Genes in MS Patients Forest Hills NY

Two genes in mice have been linked to improvements in the body's ability to repair itself when afflicted with multiple sclerosis, potentially leading to more effective treatments, a U.S. scientist reports. "Most MS genetic studies have looked at disease susceptibility -- or why some people get MS and others do not," study author Allan Bieber, a Mayo Clinic neuroscientist, said in a Mayo news release.

Local Companies

Alan Berkeley
(212) 263-7629
317 East 34th St
New York, NY
Martha Stephens
(212) 988-6324
360 E 72nd St Apt B1502
New York, NY
Jocelyn Ronquillo
(914) 376-5555
69 South Broadway
Yonkers, NY
Martin Sher
(718) 252-4400
2215 Hendrickson St
Brooklyn, NY
Jacqueline Delmont
(516) 377-8014
60 Guy Lombardo Ave
Freeport, NY
Omana Reji Mathew
(201) 384-8510
167 S Washington Ave
Bergenfield, NJ
Iffath Hoskins
(212) 312-5840
170 William St
New York, NY
Gabriela Olaru
(631) 776-7674
328 E 75th St
New York, NY
Andrew Adesman
(516) 470-3540
27005 76Th Ave
New Hyde Park, NY
Maya Sarkar
(718) 359-6526
42-45 Kissena Blvd. Suite 12
Flushing, NY
Data Provided by:
  

Provided By:

FRIDAY, Sept. 11 (HealthDay News) -- Two genes in mice have been linked to improvements in the body's ability to repair itself when afflicted with multiple sclerosis, potentially leading to more effective treatments, a U.S. scientist reports.

"Most MS genetic studies have looked at disease susceptibility -- or why some people get MS and others do not," study author Allan Bieber, a Mayo Clinic neuroscientist, said in a Mayo news release. "This study asked, among those who have MS, why do some do well with the disease while others do poorly, and what might be the genetic determinants of this difference in outcome."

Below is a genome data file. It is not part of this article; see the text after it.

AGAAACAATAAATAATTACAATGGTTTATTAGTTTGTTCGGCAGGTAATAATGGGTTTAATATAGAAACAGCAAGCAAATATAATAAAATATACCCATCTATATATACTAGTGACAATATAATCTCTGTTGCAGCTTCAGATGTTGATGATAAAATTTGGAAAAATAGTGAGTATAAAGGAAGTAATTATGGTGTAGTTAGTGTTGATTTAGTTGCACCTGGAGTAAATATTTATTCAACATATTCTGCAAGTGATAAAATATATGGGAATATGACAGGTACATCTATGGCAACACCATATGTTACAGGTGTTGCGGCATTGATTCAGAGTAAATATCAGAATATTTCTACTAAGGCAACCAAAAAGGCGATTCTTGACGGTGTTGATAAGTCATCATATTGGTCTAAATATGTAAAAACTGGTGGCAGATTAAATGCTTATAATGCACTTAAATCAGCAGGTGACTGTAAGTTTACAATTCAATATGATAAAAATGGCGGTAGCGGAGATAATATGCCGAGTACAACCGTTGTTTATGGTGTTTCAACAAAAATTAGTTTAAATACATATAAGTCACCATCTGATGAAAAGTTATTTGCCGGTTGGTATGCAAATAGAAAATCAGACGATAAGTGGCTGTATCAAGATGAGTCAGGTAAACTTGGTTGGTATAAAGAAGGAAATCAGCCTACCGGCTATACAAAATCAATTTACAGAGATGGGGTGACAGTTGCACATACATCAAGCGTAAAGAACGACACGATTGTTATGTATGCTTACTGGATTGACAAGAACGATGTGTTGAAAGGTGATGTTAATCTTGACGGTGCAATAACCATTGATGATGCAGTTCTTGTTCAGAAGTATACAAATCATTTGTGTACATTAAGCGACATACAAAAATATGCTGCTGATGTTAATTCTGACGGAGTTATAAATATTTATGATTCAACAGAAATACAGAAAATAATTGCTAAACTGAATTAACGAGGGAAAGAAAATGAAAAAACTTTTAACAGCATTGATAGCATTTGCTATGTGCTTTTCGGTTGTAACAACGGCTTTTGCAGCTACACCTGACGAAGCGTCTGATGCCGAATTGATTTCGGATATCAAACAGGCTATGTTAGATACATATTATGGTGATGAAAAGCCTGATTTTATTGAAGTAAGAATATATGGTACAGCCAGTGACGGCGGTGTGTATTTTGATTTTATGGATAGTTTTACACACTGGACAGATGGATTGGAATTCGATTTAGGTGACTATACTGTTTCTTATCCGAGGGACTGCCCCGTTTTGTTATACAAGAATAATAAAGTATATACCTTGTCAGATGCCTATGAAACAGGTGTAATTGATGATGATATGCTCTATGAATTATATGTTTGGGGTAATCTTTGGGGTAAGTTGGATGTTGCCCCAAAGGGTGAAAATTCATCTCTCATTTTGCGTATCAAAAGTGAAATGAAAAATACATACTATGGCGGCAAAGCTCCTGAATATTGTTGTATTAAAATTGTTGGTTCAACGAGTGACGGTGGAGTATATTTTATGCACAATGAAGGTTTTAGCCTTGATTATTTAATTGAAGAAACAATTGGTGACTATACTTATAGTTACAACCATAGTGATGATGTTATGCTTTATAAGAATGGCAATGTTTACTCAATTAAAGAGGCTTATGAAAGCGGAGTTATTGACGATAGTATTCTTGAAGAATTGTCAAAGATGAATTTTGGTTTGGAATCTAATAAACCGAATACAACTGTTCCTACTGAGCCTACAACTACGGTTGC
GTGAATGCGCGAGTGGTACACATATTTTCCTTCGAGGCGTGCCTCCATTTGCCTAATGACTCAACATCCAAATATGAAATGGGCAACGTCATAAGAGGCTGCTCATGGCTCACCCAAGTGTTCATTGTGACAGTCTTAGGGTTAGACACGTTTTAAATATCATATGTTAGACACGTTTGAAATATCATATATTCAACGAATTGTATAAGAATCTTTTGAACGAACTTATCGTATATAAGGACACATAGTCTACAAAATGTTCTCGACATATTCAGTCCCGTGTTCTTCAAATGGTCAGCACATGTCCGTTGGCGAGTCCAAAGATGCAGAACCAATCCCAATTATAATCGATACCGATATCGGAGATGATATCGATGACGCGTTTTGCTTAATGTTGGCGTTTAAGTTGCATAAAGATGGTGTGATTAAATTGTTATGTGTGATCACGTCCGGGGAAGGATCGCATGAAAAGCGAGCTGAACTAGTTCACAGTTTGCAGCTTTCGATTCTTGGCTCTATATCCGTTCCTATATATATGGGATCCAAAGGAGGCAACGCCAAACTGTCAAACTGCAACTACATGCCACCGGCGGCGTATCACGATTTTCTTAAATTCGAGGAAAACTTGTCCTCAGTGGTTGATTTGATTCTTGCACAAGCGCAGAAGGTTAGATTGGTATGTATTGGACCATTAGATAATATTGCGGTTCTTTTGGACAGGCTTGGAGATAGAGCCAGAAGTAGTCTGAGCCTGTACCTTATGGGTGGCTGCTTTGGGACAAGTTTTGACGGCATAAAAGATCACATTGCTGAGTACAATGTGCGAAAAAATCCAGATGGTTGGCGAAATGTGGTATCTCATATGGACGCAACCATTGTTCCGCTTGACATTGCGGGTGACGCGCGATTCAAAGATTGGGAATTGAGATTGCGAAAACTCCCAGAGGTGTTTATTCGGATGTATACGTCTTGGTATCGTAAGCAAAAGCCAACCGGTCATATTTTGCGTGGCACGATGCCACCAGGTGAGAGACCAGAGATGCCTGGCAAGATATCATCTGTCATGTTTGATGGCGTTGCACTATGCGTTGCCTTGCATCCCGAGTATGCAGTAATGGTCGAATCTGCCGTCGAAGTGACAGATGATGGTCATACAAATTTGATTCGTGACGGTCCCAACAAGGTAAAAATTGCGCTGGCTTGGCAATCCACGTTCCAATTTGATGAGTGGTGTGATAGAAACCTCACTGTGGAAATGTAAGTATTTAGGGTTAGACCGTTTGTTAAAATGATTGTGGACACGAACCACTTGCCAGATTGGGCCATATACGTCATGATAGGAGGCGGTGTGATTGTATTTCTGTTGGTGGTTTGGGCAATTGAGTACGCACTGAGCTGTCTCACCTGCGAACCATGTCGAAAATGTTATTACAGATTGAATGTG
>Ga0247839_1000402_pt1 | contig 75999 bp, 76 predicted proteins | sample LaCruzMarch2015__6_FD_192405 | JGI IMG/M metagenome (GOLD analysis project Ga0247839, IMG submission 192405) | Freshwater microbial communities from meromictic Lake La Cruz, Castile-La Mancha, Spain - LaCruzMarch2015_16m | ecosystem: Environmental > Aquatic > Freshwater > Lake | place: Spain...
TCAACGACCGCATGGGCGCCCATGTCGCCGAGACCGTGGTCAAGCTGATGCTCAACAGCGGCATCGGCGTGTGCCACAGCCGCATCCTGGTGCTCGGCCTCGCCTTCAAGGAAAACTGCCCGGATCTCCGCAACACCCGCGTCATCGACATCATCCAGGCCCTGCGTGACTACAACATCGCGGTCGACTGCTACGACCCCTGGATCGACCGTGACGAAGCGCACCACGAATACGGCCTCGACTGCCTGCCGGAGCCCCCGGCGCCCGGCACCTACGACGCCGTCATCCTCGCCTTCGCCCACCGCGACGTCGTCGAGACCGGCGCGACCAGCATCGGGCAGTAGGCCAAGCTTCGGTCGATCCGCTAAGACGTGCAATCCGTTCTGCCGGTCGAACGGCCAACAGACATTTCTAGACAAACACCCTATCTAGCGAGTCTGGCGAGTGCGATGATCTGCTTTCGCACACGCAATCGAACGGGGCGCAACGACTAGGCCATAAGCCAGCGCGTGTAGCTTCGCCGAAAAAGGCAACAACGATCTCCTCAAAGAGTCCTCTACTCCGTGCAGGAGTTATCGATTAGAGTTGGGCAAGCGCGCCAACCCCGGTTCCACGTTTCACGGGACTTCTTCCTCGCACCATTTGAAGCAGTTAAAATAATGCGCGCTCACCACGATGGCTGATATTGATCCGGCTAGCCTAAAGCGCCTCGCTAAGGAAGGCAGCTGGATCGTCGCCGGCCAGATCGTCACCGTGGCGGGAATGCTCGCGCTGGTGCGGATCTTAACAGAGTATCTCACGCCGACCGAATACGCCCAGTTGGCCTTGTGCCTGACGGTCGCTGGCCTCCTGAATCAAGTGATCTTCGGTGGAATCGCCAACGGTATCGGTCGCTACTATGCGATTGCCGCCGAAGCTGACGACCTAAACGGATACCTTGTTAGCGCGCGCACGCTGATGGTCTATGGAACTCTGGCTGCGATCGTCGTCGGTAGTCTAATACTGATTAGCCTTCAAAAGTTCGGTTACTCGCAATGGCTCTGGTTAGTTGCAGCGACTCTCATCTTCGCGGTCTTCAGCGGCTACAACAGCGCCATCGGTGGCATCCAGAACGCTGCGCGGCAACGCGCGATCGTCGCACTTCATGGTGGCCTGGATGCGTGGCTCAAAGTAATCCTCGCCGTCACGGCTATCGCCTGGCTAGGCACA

The study, which was scheduled to be presented Friday at the Congress of the European Committee for Treatment and Research in Multiple Sclerosis in Dusseldorf, Germany, identified two genes that appear to lead to repair of damage caused by multiple sclerosis in mice.

Multiple sclerosis affects about 330,000 people in the United States. The disease targets the central nervous system and damages the insulation that covers nerves. People with the disease suffer from a variety of symptoms, including loss of strength, vision, balance and muscle coordination.

"It's possible that the identification of these genes may provide the first important clue as to why some patients with MS do well, while others do not," Bieber said in the news release.

More information

Learn more about the disease from the National Multiple Sclerosis Society.

SOURCE: Mayo clinic, news release, Sept. 11, 2009

Copyright © 2009 ScoutNews, LLC. All rights reserved.

Read Article at HealthDay.com

Related Articles
- Depression in Heart Disease Patients Forest Hills NY
Certain depressed patients who suffer from heart disease have nearly double the risk of dying over a seven-year period compared with other depressed patients, researchers say. The patients most at risk are those who suffer from the most severe depression within a few weeks of being hospitalized for a cardiac event, such as a heart attack, and those whose depression doesn't get better within six months, according to study findings published in the September issue of Archives of General Psychiatry.
- Differences Between Hospice and Palliative Care Forest Hills NY
- Exercise for Chemotherapy Patients Forest Hills NY
- High Blood Pressure Genes Forest Hills NY
- Hospice: Getting Back Control of Your Life Forest Hills NY
- Gene Therapy for Parkinson's Forest Hills NY
- Doctor-Patient Talk for Hypertension Forest Hills NY
- Genetic Clues for Skin Cancer Therapies Forest Hills NY
- Gene Variants and Alzheimer's Risk Forest Hills NY
- Side Effect Of Chemotherapy Drugs Forest Hills NY